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Pittsfield Bar's License Suspended After Police Raid

By Joe Durwin
iBerkshires Correspondent
05:58PM / Tuesday, May 15, 2012
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PITTSFIELD, Mass. — The city's licensing authority Tuesday issued a minimum license suspension of 60 days for a Lyman Street bar that was raided by local police on April 27.

"This has been nothing but a troublesome bar," opined board Chairman Carmen C. Massimiano Jr., following presentations from both the Pittsfield Police and attorney Peter Sullivan, who spoke on behalf of Hermann Alexander's owner Mitchell Grossjung.

Police Lt. Michael Grady told the board the April 27 search warrant raid followed an extensive six-month investigation by members of the Pittsfield Police and Berkshire County Drug Task Force.

"The investigation revealed that the bar served as a retail center of cocaine distribution, where not only customers could purchase cocaine from a number of cocaine dealers, but also a place where these dealers could be resupplied with cocaine," said Grady.

According to Grady's report, Grossjung and his employees "allowed the drug dealing to occur, assisted in the distribution of cocaine, and used the drug while they were working at the bar."

Grady stated that many of the alleged cocaine traffickers they believe have operated out of the tavern have been identified as members of the "Bloods" street gang. Multiple methodologies were used in gathering information about alleged drug activities inside the establishment, including purchases by undercover informants, photo and video surveillance outside, and wiretaps of suspected cocaine dealers. Photos of other violations, such as patrons drinking outside the bar as well as urinating from its steps, were provided to the Licensing Board, and police say they have more photo and video evidence of drug transactions taking place directly in front of its doors.

Evidence gathered lead to a search warrant issued by Berkshire Superior Court, during which police found plastic packaging they claim are indicative of cocaine sales. Corners of plastic bags that local law enforcement refer to as "dealer blowouts," which are used to hold small amounts of cocaine, were allegedly found on the floor and hidden within bathroom ceilings.

Though no cocaine was seized from the location itself, Grady said separate raids at the homes of alleged cocaine dealers believed to be operating out of the bar yielded seizures of more than 160 grams of cocaine.

At the time of the raid, Grossjung was only charged with gambling violations relating to cash payouts from two video poker machines in the establishment, though Grady said the "investigation is ongoing, and additional charges will be forthcoming."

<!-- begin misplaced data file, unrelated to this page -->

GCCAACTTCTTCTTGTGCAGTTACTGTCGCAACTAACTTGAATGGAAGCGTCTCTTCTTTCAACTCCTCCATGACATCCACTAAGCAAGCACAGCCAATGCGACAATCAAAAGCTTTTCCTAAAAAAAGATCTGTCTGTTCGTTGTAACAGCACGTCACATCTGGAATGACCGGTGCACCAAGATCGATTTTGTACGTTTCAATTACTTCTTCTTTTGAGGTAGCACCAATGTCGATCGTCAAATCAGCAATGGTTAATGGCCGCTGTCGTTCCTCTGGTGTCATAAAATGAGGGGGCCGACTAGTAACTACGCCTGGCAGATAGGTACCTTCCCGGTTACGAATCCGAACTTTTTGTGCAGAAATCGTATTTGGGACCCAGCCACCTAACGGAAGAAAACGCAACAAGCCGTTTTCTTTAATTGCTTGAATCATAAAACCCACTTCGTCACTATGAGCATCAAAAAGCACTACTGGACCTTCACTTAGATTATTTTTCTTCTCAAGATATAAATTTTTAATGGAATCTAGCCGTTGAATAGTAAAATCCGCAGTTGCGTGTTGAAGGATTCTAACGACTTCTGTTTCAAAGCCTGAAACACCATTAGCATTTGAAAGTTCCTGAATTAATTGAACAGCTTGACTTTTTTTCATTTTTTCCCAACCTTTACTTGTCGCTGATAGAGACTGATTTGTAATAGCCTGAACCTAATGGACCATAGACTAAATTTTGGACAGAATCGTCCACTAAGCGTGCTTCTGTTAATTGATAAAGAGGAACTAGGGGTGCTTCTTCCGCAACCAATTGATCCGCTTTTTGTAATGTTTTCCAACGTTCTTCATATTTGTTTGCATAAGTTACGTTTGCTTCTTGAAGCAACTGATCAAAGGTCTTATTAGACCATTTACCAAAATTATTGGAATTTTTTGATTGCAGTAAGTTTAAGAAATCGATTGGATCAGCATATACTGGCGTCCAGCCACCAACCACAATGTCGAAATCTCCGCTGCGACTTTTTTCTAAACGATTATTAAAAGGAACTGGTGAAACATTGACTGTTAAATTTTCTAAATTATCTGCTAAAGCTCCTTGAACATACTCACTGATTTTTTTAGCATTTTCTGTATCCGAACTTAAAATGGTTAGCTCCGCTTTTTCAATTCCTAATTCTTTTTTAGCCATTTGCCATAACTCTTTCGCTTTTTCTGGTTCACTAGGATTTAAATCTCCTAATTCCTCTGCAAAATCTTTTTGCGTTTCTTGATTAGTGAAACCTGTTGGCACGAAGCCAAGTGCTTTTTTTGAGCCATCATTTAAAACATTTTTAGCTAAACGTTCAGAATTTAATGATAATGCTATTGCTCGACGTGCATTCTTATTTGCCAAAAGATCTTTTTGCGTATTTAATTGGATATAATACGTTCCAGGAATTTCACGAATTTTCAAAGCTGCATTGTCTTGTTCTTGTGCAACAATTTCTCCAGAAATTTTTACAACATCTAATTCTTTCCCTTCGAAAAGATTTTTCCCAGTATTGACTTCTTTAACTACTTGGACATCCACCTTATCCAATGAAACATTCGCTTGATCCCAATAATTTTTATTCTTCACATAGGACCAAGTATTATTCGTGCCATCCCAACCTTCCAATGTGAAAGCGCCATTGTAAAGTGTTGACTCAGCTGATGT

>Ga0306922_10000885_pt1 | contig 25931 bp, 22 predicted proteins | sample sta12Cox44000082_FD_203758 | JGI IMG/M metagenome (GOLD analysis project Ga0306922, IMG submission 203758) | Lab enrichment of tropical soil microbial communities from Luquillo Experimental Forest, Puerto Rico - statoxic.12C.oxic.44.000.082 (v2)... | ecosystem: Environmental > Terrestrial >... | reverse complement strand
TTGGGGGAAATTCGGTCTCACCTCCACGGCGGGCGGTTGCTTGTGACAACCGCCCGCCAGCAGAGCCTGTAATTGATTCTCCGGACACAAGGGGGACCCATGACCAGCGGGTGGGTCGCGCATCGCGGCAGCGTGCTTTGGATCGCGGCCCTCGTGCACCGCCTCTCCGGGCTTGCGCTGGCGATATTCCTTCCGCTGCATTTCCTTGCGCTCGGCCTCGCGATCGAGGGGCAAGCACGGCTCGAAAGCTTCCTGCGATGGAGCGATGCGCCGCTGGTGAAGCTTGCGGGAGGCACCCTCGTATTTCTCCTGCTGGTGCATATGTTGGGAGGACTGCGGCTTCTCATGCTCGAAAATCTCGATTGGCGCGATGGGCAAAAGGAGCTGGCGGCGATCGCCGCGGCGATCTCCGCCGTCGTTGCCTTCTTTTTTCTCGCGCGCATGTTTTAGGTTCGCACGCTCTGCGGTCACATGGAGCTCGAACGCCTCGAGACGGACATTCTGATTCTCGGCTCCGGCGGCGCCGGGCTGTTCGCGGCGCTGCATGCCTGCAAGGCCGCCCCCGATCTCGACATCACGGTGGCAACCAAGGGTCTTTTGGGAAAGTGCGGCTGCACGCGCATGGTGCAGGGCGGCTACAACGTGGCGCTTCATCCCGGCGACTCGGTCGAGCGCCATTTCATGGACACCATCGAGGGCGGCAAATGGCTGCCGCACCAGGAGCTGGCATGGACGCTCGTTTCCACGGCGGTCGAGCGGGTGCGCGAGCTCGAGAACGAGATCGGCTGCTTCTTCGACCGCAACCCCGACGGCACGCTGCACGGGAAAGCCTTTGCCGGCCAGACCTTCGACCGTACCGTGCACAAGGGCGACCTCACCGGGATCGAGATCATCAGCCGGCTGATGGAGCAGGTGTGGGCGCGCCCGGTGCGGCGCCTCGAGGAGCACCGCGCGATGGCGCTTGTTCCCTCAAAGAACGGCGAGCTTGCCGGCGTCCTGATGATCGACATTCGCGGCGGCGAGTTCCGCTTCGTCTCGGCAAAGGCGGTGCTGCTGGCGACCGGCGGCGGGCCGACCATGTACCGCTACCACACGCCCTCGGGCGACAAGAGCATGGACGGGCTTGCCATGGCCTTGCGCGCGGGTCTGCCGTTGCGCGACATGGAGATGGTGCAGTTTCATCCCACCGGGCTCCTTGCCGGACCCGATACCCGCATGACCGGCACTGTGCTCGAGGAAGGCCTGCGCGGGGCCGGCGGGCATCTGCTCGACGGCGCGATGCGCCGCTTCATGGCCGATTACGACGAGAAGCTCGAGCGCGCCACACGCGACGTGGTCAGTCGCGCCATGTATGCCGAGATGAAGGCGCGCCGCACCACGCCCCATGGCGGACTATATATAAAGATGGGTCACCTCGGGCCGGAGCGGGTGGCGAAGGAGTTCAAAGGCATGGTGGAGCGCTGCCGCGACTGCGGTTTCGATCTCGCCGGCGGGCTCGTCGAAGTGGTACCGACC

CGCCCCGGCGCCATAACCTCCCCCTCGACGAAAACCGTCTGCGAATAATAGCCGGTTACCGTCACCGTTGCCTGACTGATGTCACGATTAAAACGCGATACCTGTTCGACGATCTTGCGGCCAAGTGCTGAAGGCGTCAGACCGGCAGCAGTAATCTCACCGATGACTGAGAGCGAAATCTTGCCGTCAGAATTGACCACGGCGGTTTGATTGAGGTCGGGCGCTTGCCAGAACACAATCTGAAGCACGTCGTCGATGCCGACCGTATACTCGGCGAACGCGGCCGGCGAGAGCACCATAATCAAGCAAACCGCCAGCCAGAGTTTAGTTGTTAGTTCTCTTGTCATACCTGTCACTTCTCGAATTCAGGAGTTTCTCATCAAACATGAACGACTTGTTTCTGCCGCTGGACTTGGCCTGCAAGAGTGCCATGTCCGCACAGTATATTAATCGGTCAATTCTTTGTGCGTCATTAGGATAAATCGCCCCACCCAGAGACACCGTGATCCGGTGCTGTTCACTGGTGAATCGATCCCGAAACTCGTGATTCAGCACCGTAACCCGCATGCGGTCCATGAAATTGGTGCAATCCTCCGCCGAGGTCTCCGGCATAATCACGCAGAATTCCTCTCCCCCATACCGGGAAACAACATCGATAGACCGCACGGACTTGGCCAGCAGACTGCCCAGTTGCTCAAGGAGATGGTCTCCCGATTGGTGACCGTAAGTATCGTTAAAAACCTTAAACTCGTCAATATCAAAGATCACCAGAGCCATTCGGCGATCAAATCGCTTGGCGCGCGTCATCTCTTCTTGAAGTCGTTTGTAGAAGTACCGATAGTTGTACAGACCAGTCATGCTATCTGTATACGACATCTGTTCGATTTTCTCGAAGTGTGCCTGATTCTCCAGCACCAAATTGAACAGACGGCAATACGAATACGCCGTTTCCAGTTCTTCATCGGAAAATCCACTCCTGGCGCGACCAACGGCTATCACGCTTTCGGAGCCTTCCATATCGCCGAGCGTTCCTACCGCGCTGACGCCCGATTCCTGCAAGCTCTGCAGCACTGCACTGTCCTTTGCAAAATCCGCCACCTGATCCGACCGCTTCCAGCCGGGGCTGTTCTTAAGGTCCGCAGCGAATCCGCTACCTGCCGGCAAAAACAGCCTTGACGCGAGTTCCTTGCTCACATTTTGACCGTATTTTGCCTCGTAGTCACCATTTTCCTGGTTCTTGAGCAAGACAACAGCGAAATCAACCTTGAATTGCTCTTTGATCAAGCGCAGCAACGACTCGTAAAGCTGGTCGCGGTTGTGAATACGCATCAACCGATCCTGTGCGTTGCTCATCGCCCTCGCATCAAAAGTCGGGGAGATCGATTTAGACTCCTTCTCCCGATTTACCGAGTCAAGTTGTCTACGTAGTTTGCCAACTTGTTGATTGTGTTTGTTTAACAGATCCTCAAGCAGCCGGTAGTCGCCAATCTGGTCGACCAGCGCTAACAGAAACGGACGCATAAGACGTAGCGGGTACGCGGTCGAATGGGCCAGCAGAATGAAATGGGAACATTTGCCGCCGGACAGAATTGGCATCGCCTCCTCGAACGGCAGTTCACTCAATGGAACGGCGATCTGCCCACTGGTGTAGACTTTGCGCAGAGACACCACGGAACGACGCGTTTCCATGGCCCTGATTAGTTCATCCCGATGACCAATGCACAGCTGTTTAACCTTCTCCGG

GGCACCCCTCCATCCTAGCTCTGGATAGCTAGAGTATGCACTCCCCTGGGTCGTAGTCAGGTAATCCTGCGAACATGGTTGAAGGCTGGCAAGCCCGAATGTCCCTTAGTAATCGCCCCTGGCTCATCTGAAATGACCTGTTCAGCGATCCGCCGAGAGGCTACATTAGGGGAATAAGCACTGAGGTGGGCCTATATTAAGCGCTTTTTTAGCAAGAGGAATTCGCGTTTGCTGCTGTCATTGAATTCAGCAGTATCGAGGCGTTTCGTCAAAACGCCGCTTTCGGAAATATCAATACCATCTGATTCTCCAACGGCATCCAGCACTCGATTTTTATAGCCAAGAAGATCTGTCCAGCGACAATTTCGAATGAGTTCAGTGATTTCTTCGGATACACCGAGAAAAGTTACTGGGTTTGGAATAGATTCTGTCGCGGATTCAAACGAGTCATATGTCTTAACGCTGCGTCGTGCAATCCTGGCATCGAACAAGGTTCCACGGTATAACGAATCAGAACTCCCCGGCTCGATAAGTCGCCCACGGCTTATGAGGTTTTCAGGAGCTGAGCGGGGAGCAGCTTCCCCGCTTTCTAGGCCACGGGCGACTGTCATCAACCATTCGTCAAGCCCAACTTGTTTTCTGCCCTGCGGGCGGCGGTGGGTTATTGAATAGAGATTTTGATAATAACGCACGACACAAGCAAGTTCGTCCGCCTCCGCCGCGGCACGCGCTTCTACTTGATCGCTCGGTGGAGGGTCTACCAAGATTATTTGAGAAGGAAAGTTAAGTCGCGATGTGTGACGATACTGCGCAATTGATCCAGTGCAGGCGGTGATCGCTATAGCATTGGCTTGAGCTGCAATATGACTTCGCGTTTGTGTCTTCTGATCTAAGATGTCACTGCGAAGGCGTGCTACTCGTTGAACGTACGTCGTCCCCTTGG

Photos of other violations, such as patrons drinking outside the bar as well as urinating from its steps, were provided to the Licensing Board.

Sullivan said his client disputes the idea that he was directly involved with any of the drug activity uncovered by the investigation. Furthermore, Sullivan suggested that the informant testimony on which much of the case appears to be based "has not been subject to any test of credibility."

"None of these controlled cocaine purchases are alleged to have taken place directly from Mr. Grossjung," he said.

Sullivan noted that Grossjung had only recently taken over operation of the bar from his father, almost exactly one year prior to the raid. "No one is disputing that the activity there under dad was less than commendable," Sullivan said, and that Mitchell Grossjung was "attempting to change the culture" there, but that this would take time.

The board said because of the bar's checkered past, it was hard to look leniently on the infractions being reported. They are not limited to the cocaine dealing but also include, police allege, the aforementioned gaming violations as well as patrons drinking outside and the sale of store-bought alcohol at the bar. 

"This establishment has not been without prior issues," said board member Robert Quattrochi, indicating that the owners had been before the board for violations each year for the past four.

"This is not a bar that has been abused," said Massimiano, adding that the "city has made every effort" to work with the business.

The Lyman Street establishment has been a source of frequent law enforcement issues and previous warnings by city authorities. Previous owner Glenn Grossjung, Mitchell's father, was frequently brought before the Licensing Board to discuss violations. In March 2008, the bar was the site of a non-fatal shooting incident stemming from a fight that broke out earlier at Pepe's (now known as Johnny's Beach Club) on Wahconah Street. A video of taken of the victim, Jeffrey Paris, immediately after the shooting briefly went viral on YouTube before being removed by its poster.

About a year ago, the Licensing Board approved a transfer of management and stock from the elder Grossjung to his son Mitchell, at which time Massimiano told him, "This is not a place unknown to us. There is a lot to take care of."

Since then, the bar was cautioned by the board in November 2011 for a fight that occurred outside around 2 a.m., at which time the younger Grossjung was cautioned about the need to "run a tighter ship." 

The Licensing Board voted unanimously to impose a 60-day suspension on the bar, which has continued in operation since the April 27 raid. The board expects that continued investigation by local law enforcement and the state Alcoholic Beverages Control Commission will yield additional information and may result in a more permanent determination.

Tags: drugs,   licensing board,   liquor license,   raid,   suspension,   

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